Thursday, November 26, 2009

Handspun Hat for Mr. SABLE

And just in time, too, as it's downright wintery feeling out there today. There's a brisk wind and an occasional snowflake or two blowing past.

So this just a simple watchcap, 108 sts, k1 p1 ribbing, on US #3 needles. The yarn is three ply wool and alpaca blend that I spun with a hat in mind, about 150 yards/50 grams. It used maybe 60 grams.

As usual when we are all home together, tempers are thin. I promise that when my kids grow up and find Significant Others and announce that they will be spending holidays with the families of those SOs, I will very gratefully say, "Go! Have a great time!" and then I will eat pizza for Thanksgiving dinner and spend the day knitting and spinning. And I will enjoy the silence.

Monday, November 23, 2009

Watchcap in Progress

This is Mr. SABLE's handspun wool/alpaca watchcap, about 6" along. I'm using #3 needles, 108 sts, just k1, p1 ribbing. He likes a nice generous fold-up brim.

This is probably a first for me in my spinning: spinning a specific yarn for a specific immediate goal, then actually starting the knitting right away. It's a very cushy yarn, mostly. If he doesn't like it, I know I will.

I also recently finished a sweater for him, but I have to keep that one under wraps for a while. But I'm really pleased with the fit and final result.

Thursday, November 19, 2009

Happy Thursday

Yesterday I decided to make some inroads on the spinning fiber backlog. In the spring I bought a Louet Julia spinning wheel (second wheel for me) and I was never as happy with it as I hoped I would be. Finally, I sent it in to Louet America and they did find a few things to fix. It does run more smoothly than it did, but honestly, I'm not sure I'm ever going to love this wheel. The bobbin vibrates a lot while I spin. The shaft is only supported at one end and there's a lot of play in the bearing that mounts it to the upright. I told this to the Louet people, but I don't think any of the stuff they fixed had to do with this area. Anyway, the technician there proclaimed it "spinning fine now" and sent it back. So, it came back earlier this week and I decided to give it a trial run.

I had some alpaca roving that was frustrating me and decided to give myself permission to not carry on with it as it was. It was kind of sticky, and clumpy, and there were sections of short cuts. I just couldn't get in a rhythm with that fiber. I decided to blend it with some wool from Brown Sheep mill ends I bought a few years ago. My mill ends are a thick rope of natural white roving with a thinner rope of black running along with it. I stripped off some of the white, to balance the ratios more toward The Dark Side and blended it with the charcoal grey alpaca. The resulting batts were a joy to spin.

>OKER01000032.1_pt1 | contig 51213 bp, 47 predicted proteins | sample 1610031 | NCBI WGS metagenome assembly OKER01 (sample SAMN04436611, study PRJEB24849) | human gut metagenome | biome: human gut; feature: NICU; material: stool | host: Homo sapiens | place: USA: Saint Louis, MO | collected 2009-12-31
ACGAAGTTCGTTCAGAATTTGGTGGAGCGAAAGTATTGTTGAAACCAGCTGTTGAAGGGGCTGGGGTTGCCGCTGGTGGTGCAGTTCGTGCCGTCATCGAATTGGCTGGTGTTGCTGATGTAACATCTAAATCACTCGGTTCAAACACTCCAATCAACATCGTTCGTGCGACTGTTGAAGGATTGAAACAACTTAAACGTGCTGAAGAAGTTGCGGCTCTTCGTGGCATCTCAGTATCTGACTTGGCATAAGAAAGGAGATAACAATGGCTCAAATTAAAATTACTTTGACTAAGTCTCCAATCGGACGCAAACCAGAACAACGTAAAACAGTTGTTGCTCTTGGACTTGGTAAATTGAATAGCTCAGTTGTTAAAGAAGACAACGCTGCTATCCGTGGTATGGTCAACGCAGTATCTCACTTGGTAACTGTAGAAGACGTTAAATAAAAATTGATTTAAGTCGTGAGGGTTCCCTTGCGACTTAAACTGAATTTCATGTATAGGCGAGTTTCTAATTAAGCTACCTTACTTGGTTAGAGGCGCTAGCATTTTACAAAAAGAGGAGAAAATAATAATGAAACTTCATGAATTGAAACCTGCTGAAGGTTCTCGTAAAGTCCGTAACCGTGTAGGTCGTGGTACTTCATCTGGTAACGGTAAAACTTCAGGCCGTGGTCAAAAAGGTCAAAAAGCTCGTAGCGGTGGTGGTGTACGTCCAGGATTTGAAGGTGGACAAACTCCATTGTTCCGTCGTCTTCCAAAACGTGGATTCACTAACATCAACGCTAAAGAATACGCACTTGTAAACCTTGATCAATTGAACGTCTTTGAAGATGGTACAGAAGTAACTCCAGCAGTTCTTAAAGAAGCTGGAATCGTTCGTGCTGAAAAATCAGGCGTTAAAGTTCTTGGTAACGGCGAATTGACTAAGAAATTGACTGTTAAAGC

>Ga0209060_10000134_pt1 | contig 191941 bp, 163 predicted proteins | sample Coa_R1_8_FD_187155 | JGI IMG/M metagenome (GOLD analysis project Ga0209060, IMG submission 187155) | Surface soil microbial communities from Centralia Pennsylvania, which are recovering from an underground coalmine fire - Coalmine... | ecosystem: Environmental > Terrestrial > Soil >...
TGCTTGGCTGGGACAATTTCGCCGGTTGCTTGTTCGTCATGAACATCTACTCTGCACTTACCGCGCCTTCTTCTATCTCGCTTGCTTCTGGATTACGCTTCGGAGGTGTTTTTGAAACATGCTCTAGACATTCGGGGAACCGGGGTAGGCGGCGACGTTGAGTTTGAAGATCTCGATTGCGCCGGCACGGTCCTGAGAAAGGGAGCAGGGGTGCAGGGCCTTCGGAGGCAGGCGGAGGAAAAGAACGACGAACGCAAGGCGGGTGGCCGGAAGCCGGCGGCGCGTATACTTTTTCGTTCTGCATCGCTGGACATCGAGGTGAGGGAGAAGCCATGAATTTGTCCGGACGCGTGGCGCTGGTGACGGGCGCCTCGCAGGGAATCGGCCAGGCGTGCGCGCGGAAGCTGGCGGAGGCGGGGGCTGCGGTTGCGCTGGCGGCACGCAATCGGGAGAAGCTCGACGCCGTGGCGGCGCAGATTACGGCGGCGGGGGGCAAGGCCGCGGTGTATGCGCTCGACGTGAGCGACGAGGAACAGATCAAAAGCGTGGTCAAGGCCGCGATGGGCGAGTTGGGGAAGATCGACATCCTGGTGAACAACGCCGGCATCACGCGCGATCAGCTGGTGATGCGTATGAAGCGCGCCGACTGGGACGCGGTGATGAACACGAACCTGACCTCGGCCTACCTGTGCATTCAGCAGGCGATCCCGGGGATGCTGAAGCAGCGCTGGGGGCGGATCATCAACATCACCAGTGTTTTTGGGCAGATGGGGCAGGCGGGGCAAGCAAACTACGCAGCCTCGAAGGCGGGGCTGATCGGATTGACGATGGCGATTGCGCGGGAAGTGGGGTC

This is a 50 gram-ish sample skein of my yarn. I'm guessing sport weight. I still need to wash it and let it hang. And do all the quantifying. But I like it. I think it'll be a nice soft watch cap for Mr. SABLE.

Wednesday, November 11, 2009

Field Trip!

Today was a glorious fall day and Jaala and I took a little field trip. I'm doing an article for the next Knitcircus about Rainbow Fleece Farm, outside of New Glarus WI, for our series on small scale yarn and fiber sources.

We then went up to Mt. Horeb where we ate a delicious lunch at The Sommer House Cafe, after which we mosied down the street to Dane County's newest yarn and fiber shop, The Cat and Crow (no website).

Co-owner Mo Brown

The Cat and Crow specializes in locally grown and/or fair trade products. Right now, most of the yarn comes from co-owner Mo Brown's own sheep. Mo dyes yarn and roving, and will be getting a nice dye studio space in the back room of the shop soon. The Cat and Crow also carries some yarn and supplies that are neither locally produced nor fair trade. When they sell these items, they give a percentage of each sale to a local cause. If you are looking for a special yarn that you might only find in Wisconsin, check it out!

Sunday, November 01, 2009


I finally took a few pics of the yarn I bought at YarnCon. Better late than never, eh?

This is the Turtle Cove Farm sock yarn, colorway: Standing on the Shore. It makes my feet serene just looking at it!

This is Sophie's Toes worsted weight; colorway: He Saw Her Across a Smoky Bar. I bought three generous skeins of this, so can make something bigger than a hat and smaller than a sweater... Hmm.

Here are some Halloween pics:

Owen had a very ambitious project in mind. This is as far as we got by the Halloween deadline. He's a character from a video game, Assassin's Creed 1, named Altair. Altair normally carries a lot of weapons and such, wandering around 12th century Jerusalem. I figure a 6', deep-voiced kid showing up at houses asking for treats shouldn't look too threatening. The younger brother wore the same bat suit as last year. I didn't get a picture of him because he was already out the door when I got back from taking Owen to his friend's house.

On the whole, I think trick or treating is dying out.

This is the little guy's Jack O Lantern kitty face. He grew the pumpkin in the back yard. It turned out to be a little ooky inside, but that's ok. The inside doesn't show.

These two pumpkins were Owen's. He had planned to make what he called a Steam Punk-in, but the steam engine didn't make enough power to keep the LED lit. Alas. Scott bought the skull at Walgreens and put an LED hooked to a battery in one eye socket. The little guy put a rubber eye in the other socket. I decided to photoshop it all up a bit.

Happy November 1. Don't forget to reset your clocks!